LAS VEGAS — Nine card players from five countries are playing the biggest game of their lives in Las Vegas.
The final table of the World Series of Poker got underway under the heat of blue and red stage lights tonight, with last year’s champion, Greg Merson, giving the dealer the go-ahead to get things started. By the time play breaks in the wee hours of the morning, only two or three players will remain.
Some finalists hope the prize money will allow them to turn poker into a hobbyist’s pastime. Others hope to fatten their bankroll for future games.
J.C. Tran, the chip leader going into the final table, plans to retire as a professional grinder if he wins and turn his attention to raising his children. His wife, weeks away from giving birth to a second child, watched him from the audience today.
Five Americans, plus finalists from France, the Netherlands, Israel and Canada, topped a field of 6,352 entrants at the no-limit Texas Hold ‘em main event in July. They returned to the table today, donning sunglasses and walking like prizefighters into the 1,600-seat theater at the Rio All-Suite Hotel & Casino, where magicians Penn and Teller regularly perform. A champion will be crowned Tuesday night or early Wednesday morning.
Players were visibly tense as the first hands were dealt, a contrast to the last time they were all in one place in Las Vegas, toward the end of a marathon 14-hour day that established the finalists. By then, they were regularly stretching their legs, and sometimes trash talking across the table.
Marc McLaughlin ?spent Sunday playing trampoline dodgeball to get the nerves out.
Each player has a sizable cheering section. Fans of Las Vegas resident Ryan Riess, the youngest of the finalists at 23, sported “Riess the Beast” t-shirts. Supporters of Amir Lehavot, who went into the final table with the second largest chip count, held signs reading “Fear Amir.”
All the fractions broke into squeals of anticipation and uncoordinated cheering when the players made big raises.
The finale is broadcast nearly live on ESPN, airing with just enough of a delay to satisfy Nevada gambling regulators that the players don’t have any way to tell what their opponents are holding.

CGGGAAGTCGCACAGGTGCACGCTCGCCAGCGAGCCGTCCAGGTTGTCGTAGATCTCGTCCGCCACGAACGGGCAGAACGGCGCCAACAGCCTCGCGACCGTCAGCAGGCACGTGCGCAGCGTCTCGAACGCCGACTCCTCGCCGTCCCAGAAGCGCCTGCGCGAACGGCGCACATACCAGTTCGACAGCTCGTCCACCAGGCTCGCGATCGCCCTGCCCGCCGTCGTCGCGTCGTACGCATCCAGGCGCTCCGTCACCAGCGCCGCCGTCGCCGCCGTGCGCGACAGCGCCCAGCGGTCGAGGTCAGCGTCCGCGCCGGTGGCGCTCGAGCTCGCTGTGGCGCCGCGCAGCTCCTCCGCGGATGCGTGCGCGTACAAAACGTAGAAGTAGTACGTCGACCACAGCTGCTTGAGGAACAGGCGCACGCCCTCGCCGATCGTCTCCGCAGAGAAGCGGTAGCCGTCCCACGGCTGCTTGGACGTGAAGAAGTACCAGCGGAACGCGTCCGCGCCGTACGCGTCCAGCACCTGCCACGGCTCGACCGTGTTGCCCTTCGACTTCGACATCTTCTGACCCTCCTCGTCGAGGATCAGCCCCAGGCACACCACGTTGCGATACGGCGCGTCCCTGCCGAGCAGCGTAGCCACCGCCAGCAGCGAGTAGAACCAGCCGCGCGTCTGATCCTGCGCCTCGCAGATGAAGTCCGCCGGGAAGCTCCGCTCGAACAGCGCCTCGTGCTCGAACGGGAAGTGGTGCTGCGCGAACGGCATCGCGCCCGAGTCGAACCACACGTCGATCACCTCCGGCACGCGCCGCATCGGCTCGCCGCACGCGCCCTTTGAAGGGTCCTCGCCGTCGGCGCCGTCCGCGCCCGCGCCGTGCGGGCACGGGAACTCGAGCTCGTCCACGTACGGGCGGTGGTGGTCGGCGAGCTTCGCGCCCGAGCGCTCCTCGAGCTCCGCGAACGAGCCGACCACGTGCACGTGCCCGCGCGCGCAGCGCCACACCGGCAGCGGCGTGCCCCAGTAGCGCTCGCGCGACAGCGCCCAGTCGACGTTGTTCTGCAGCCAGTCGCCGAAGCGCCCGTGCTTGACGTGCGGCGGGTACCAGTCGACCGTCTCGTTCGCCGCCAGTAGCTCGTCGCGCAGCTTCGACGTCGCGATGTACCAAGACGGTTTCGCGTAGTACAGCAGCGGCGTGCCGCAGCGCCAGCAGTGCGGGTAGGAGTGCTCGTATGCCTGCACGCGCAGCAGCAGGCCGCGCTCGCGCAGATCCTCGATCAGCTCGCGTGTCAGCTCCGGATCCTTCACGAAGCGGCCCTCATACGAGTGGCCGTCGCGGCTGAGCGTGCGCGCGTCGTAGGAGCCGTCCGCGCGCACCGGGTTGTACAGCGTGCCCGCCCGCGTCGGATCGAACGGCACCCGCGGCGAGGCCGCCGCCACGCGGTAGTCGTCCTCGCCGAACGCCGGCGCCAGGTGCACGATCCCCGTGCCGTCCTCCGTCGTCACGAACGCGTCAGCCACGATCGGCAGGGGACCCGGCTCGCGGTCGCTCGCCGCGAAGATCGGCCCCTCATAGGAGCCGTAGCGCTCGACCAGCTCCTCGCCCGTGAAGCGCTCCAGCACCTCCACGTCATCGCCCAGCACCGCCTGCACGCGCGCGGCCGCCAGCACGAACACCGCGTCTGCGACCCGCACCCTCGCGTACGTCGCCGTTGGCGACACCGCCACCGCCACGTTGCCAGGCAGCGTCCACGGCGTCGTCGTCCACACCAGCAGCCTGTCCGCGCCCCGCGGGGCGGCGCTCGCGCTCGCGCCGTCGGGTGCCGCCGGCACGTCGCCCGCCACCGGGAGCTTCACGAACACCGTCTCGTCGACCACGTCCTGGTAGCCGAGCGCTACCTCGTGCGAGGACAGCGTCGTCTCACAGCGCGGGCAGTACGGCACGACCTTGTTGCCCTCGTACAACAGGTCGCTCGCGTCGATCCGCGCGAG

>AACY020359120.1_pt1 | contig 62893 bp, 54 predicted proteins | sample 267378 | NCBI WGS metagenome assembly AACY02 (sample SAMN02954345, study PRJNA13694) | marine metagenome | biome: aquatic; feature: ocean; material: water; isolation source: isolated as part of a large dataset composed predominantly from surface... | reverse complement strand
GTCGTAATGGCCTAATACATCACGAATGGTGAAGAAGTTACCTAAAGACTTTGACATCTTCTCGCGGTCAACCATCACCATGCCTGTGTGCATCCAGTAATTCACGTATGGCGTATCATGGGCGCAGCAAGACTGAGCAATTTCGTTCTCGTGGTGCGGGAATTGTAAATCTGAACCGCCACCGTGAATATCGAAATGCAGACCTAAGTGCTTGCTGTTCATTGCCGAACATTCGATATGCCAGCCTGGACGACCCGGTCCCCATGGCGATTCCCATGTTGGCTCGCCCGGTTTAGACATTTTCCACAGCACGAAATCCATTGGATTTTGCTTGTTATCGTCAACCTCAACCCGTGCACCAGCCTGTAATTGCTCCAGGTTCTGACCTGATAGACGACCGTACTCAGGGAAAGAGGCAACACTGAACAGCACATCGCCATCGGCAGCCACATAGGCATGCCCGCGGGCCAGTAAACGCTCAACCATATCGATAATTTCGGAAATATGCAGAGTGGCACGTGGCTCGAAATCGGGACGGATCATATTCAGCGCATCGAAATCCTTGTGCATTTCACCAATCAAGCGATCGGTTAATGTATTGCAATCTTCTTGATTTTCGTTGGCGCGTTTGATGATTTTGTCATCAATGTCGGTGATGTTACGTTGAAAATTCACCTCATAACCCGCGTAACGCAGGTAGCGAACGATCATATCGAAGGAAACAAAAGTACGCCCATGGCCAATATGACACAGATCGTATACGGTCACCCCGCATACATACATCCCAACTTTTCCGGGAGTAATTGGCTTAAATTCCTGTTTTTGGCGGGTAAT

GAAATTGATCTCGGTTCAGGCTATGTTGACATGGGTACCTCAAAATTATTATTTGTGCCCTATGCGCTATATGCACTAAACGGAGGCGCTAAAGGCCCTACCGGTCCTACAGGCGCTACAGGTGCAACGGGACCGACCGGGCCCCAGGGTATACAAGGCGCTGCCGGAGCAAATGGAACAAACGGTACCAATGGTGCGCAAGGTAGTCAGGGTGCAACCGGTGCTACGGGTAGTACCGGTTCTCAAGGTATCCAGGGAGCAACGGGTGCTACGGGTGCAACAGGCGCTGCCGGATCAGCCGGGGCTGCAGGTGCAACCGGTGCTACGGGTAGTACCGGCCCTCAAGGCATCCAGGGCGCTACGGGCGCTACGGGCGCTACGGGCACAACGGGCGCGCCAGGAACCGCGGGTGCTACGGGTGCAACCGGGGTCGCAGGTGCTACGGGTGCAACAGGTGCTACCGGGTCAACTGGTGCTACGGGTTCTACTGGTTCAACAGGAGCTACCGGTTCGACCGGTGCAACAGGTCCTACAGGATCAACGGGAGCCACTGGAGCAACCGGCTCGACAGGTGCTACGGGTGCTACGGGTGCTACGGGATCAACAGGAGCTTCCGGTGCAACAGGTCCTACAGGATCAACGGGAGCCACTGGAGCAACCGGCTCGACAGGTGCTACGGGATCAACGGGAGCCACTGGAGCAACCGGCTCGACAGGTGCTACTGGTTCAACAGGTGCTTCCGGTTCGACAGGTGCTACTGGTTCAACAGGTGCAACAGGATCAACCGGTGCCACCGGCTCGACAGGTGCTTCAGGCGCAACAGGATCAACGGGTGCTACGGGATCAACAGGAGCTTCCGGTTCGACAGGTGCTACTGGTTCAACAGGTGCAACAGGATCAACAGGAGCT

The no-limit Texas Hold ‘em played at the main event is a game familiar to most casual poker players. But raise the stakes, give elite players four months to prepare and stage the game in front of hundreds of spectators and television cameras, and it becomes a different animal.
Chips mean everything and nothing in poker tournaments. They have no direct tie to the amount of money won or lost; each player already staked $10,000 to enter the tournament in July.
A player must lose all his chips to be eliminated from the tournament, and must win all the chips in play to claim the top prize of $8.4 million and the glory that comes with joining the names of past winners, including Phil Hellmuth, Johnny Chan, Doyle Brunson and Chris Moneymaker.
The top seven finalists will get at least $1 million in total prize money. The ninth-place finisher will get no more money than the payout of $733,224 each player received in July.
As the tournament progresses, minimum bets creep higher every two hours, tightening the pressure on players who continually find their chips weren’t worth as much as before.
Tran, 36, is the best-known of the finalists. Six of his competitors are in their 20s, with a 32- and 38-year-old rounding out the pack.
Only one of the finalists, Las Vegas club host Jay Farber, doesn’t consider himself a seasoned professional.
Before play began, Farber, wearing a baseball cap advertising his club and sporting heavily tattooed forearms, said he hoped to use his opponent’s low expectations for him to his advantage.